We are working to improve the health of Sydney Harbour, one of the finest in the world and a major asset to Australia.
Admiring Sydney Harbour and its surrounding estuaries from a ferry, your balcony or the city’s iconic shoreline is commonplace for most Sydney-siders. But the ability to acquaint the public with the physical properties of the estuary has never been easily attainable, until now.
Our vision is to construct a computer based observatory that collects and makes available information about the health of Sydney Harbour. This will require a network of sensors in strategically chosen locations within the harbour, capable of measuring selected variables such as salinity, water temperature, turbidity and currents at different depths, and integrating these data with outputs from a hydrodynamic model of the waterway. The information is to be displayed in a near real-time visualisation, allowing data on variables such as currents, storm surge, water temperature and pollution levels to be made available to researchers, industry and the public via the internet. This data can then be used to provide additional information; such as the prevalence of microbial pathogens, location of algal blooms and dispersion of pollutants after a heavy rain event.
We would like to see Sydney Harbour clean enough for safe swimming day in and day out. We cannot achieve this today as we do not know the pathways that move the pollutants that an urban environment create into the Harbour and eventually out to sea. Where do the currents take the dioxin deposited in the sediments in Homebush Bay? How long does it take the tidal flows to flush Blackwattle Bay? The rivers and drains bring nutrients to the Harbour which are needed to nourish the phytoplankton and sea grasses. Does most of the nutrient supply come during storms or in the long periods between major rain events? Will there be more nutrients in the future or less? The Sydney Harbour Observatory aims to tackle and answer questions such as these.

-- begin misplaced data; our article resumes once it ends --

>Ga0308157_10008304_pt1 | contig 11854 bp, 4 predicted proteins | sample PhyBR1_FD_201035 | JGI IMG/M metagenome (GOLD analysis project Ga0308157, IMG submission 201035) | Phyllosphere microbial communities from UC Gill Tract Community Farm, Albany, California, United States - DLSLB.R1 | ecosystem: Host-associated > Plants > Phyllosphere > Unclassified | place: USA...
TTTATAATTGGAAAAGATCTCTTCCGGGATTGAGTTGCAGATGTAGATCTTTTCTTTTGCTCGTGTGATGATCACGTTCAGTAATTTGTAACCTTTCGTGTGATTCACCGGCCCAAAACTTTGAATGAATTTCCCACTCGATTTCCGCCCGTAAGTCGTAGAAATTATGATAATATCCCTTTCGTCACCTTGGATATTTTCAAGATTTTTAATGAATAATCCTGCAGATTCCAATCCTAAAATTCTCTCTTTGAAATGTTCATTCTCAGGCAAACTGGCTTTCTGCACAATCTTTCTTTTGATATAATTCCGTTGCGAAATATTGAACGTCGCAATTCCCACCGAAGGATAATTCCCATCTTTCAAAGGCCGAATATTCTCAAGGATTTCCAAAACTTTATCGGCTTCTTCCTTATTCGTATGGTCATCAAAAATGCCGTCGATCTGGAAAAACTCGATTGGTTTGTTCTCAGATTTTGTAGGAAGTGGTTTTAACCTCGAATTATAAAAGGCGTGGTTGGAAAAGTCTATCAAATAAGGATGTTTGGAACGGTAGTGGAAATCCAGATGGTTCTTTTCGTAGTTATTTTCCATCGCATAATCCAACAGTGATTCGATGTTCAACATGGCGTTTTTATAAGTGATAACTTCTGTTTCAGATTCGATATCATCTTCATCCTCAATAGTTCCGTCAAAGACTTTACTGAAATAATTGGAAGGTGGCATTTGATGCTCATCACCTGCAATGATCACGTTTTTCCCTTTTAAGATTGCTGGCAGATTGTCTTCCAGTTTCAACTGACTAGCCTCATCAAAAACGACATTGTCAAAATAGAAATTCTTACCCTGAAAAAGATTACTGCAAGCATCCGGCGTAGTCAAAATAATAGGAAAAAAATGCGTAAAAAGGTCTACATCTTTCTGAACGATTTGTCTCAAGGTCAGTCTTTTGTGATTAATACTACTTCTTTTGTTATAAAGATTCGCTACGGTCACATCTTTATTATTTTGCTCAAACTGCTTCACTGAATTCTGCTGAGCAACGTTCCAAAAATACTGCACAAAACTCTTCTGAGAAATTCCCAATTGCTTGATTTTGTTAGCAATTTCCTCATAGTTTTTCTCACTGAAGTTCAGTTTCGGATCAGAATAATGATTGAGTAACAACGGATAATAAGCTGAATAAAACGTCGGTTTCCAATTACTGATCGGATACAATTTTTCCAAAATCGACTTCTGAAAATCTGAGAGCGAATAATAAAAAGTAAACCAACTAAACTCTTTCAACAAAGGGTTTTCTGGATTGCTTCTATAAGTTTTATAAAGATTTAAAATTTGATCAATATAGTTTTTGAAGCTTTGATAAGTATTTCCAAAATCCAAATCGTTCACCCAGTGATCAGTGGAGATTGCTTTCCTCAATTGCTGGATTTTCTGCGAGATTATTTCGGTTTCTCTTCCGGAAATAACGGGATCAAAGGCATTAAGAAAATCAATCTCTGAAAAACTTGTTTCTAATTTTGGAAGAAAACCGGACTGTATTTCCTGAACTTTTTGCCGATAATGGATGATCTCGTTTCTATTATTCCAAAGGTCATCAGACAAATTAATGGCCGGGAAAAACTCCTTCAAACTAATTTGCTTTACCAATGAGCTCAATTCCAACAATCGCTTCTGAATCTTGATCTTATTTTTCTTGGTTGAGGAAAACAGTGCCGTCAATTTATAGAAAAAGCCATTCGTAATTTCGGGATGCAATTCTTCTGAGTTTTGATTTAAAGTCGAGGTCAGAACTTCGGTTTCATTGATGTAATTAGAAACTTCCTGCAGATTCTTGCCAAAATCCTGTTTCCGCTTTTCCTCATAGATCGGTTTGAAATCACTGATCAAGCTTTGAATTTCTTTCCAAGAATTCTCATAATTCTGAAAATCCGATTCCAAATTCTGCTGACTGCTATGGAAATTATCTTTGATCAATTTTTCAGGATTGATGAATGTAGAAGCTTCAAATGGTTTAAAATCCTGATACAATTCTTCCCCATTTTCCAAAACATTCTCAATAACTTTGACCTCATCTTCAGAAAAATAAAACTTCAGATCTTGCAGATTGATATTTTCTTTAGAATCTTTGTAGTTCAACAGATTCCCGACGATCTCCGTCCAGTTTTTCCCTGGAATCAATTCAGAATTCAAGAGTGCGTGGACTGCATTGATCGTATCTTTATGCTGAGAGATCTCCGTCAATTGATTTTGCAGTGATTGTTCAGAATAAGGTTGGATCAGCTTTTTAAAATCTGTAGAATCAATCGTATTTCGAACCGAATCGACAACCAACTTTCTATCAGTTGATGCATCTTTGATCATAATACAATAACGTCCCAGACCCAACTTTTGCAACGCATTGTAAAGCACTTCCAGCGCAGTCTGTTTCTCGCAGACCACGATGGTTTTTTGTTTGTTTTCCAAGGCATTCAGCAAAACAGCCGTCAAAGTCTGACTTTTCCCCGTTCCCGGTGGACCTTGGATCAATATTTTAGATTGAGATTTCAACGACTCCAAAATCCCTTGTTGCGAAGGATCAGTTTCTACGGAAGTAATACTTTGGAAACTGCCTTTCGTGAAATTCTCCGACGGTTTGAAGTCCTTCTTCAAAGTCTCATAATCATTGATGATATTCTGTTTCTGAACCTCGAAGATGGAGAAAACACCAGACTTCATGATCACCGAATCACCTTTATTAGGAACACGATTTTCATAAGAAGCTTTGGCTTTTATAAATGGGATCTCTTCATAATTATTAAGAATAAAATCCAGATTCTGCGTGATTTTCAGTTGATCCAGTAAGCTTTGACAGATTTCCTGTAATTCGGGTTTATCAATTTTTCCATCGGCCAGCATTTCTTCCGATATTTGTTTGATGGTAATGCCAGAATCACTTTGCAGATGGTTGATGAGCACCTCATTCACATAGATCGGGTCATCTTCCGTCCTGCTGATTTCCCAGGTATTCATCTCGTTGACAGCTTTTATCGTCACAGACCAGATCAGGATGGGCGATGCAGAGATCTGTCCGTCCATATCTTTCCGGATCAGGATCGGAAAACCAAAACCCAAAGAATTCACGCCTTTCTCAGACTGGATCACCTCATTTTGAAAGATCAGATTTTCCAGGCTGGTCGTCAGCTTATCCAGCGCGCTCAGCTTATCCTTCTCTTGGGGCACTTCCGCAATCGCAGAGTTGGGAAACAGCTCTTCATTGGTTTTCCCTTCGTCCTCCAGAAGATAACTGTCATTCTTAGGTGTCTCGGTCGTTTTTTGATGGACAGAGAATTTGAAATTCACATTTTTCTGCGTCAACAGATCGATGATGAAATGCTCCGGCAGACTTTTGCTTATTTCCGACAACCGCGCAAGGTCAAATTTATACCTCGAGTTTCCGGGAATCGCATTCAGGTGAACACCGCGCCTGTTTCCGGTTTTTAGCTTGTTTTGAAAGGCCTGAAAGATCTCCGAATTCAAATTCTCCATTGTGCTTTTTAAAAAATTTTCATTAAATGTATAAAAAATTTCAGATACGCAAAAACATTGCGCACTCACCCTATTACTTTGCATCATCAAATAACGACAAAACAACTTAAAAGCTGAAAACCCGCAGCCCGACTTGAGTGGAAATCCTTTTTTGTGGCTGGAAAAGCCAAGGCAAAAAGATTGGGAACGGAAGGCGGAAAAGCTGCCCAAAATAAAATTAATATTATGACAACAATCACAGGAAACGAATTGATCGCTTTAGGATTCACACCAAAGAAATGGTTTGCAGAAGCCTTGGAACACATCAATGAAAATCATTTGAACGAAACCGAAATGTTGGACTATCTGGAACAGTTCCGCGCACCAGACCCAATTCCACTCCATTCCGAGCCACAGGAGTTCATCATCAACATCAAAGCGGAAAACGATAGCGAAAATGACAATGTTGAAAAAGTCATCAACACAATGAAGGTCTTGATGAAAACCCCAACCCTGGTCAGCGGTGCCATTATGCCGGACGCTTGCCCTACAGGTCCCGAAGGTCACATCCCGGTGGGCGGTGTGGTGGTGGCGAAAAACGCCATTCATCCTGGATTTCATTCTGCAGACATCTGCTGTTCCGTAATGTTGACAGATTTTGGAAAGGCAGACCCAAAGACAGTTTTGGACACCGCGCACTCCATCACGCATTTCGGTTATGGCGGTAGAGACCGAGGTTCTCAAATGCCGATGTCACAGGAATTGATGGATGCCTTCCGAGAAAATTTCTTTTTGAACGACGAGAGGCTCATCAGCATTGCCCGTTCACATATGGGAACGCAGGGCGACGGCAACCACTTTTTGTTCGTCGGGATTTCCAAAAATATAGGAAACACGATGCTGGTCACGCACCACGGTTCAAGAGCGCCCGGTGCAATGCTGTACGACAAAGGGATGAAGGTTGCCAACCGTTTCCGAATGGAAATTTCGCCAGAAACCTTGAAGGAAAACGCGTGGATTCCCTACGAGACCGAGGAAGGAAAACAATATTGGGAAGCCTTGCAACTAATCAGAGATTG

Coastal estuaries like Sydney Harbour, play important roles as a marine nursery, a commercial hub and as a location for recreation. Changes in the strength and location of the East Australian Current due to climate change will result in a change in the supply of land and ocean-derived nutrients needed to support the biological population of Sydney Harbour. Detailed research is also taking place to understand how Sydney estuary responds to discharge of nutrients from the catchment and other contaminants across a variety of meteorological conditions and how climate change will impact on these relationships. These studies, along with our data, will enable researchers to start to address the question of how recreation, commercial activities, primary productivity and the ecology of Sydney Harbour will be affected by changes in the environment.